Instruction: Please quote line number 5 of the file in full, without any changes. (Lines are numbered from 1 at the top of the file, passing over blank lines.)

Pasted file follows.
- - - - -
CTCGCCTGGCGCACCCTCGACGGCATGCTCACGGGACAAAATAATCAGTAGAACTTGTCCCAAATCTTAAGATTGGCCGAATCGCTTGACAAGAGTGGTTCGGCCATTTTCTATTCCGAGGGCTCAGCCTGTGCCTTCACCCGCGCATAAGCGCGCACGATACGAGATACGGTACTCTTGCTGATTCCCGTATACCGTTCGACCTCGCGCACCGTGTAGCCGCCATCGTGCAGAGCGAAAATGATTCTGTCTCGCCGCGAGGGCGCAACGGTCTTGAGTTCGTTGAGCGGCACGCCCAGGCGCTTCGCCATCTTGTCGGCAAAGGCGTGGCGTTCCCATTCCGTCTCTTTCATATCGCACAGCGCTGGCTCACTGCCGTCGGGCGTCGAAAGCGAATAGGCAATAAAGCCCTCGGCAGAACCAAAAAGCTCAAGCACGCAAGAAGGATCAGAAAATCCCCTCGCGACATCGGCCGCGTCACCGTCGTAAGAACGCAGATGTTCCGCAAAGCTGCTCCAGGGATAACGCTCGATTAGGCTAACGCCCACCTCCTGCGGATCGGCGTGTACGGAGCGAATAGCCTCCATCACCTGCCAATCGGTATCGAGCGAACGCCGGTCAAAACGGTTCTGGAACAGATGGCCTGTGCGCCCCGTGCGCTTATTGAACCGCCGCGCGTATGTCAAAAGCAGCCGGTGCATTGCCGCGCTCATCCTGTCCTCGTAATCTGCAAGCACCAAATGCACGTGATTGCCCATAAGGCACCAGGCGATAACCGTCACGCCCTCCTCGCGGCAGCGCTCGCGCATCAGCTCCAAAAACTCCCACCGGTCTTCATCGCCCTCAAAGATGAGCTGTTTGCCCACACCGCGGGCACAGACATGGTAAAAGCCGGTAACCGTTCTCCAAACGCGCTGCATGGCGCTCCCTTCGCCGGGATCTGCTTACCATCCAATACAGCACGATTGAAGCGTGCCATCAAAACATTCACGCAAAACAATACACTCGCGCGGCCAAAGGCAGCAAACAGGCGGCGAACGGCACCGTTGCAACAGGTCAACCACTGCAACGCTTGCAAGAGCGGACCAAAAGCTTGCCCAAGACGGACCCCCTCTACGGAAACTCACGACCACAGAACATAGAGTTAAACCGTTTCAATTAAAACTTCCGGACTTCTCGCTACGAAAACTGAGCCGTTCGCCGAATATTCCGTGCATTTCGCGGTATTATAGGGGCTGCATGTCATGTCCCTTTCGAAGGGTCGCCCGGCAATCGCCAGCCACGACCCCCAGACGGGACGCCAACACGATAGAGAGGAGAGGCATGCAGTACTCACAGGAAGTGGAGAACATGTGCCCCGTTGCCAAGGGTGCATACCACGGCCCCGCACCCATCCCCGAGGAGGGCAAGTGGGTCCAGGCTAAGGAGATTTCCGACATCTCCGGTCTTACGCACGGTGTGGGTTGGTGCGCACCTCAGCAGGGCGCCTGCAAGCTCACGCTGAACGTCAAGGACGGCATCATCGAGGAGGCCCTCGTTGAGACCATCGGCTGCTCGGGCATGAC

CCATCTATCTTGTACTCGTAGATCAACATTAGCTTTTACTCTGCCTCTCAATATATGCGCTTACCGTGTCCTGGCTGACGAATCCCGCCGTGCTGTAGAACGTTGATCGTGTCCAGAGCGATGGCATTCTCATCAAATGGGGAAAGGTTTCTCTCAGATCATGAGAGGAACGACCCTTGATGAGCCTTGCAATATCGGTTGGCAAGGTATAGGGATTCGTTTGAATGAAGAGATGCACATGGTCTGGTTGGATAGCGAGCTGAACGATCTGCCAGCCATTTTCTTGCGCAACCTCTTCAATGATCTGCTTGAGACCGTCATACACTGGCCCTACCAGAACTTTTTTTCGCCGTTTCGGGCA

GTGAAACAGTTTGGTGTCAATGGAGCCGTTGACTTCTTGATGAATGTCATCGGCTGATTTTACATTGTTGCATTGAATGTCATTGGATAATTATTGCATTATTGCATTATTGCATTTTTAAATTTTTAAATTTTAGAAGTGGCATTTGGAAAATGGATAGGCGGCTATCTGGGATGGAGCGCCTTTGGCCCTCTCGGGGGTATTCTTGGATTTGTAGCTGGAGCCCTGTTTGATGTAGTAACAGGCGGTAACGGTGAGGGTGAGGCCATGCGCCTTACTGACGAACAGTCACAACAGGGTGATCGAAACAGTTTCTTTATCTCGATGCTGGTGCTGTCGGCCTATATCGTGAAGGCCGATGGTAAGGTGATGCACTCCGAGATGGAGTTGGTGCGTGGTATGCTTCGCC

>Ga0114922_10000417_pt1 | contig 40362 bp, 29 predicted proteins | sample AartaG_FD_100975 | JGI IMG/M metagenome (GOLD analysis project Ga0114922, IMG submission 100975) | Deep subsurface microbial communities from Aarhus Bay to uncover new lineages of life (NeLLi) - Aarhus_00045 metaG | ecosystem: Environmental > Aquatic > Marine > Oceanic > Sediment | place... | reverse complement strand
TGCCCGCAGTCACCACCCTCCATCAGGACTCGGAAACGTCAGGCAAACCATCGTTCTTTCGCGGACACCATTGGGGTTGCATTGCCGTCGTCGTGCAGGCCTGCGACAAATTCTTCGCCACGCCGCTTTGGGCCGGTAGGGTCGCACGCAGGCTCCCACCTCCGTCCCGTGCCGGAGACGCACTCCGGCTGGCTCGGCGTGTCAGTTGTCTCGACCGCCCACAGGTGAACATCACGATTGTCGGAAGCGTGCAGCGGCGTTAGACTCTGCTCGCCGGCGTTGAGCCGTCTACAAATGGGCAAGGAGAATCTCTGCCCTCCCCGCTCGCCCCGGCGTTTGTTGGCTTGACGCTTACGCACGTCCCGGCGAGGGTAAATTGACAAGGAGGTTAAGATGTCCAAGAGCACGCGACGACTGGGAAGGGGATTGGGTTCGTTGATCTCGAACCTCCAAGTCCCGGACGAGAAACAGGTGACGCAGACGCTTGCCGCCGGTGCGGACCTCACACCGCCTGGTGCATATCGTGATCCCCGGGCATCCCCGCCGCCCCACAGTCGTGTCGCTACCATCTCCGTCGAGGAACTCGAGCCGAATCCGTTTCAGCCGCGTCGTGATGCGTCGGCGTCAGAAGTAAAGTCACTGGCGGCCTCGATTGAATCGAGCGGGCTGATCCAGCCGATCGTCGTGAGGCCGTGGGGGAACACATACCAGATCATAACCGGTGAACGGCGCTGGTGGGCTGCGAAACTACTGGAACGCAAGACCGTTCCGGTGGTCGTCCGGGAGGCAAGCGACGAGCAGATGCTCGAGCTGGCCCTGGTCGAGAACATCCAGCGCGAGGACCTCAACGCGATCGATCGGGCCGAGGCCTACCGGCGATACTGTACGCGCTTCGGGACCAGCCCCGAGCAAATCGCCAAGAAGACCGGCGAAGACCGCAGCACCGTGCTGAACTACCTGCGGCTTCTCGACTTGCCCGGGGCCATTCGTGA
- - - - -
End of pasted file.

TGCCCGCAGTCACCACCCTCCATCAGGACTCGGAAACGTCAGGCAAACCATCGTTCTTTCGCGGACACCATTGGGGTTGCATTGCCGTCGTCGTGCAGGCCTGCGACAAATTCTTCGCCACGCCGCTTTGGGCCGGTAGGGTCGCACGCAGGCTCCCACCTCCGTCCCGTGCCGGAGACGCACTCCGGCTGGCTCGGCGTGTCAGTTGTCTCGACCGCCCACAGGTGAACATCACGATTGTCGGAAGCGTGCAGCGGCGTTAGACTCTGCTCGCCGGCGTTGAGCCGTCTACAAATGGGCAAGGAGAATCTCTGCCCTCCCCGCTCGCCCCGGCGTTTGTTGGCTTGACGCTTACGCACGTCCCGGCGAGGGTAAATTGACAAGGAGGTTAAGATGTCCAAGAGCACGCGACGACTGGGAAGGGGATTGGGTTCGTTGATCTCGAACCTCCAAGTCCCGGACGAGAAACAGGTGACGCAGACGCTTGCCGCCGGTGCGGACCTCACACCGCCTGGTGCATATCGTGATCCCCGGGCATCCCCGCCGCCCCACAGTCGTGTCGCTACCATCTCCGTCGAGGAACTCGAGCCGAATCCGTTTCAGCCGCGTCGTGATGCGTCGGCGTCAGAAGTAAAGTCACTGGCGGCCTCGATTGAATCGAGCGGGCTGATCCAGCCGATCGTCGTGAGGCCGTGGGGGAACACATACCAGATCATAACCGGTGAACGGCGCTGGTGGGCTGCGAAACTACTGGAACGCAAGACCGTTCCGGTGGTCGTCCGGGAGGCAAGCGACGAGCAGATGCTCGAGCTGGCCCTGGTCGAGAACATCCAGCGCGAGGACCTCAACGCGATCGATCGGGCCGAGGCCTACCGGCGATACTGTACGCGCTTCGGGACCAGCCCCGAGCAAATCGCCAAGAAGACCGGCGAAGACCGCAGCACCGTGCTGAACTACCTGCGGCTTCTCGACTTGCCCGGGGCCATTCGTGA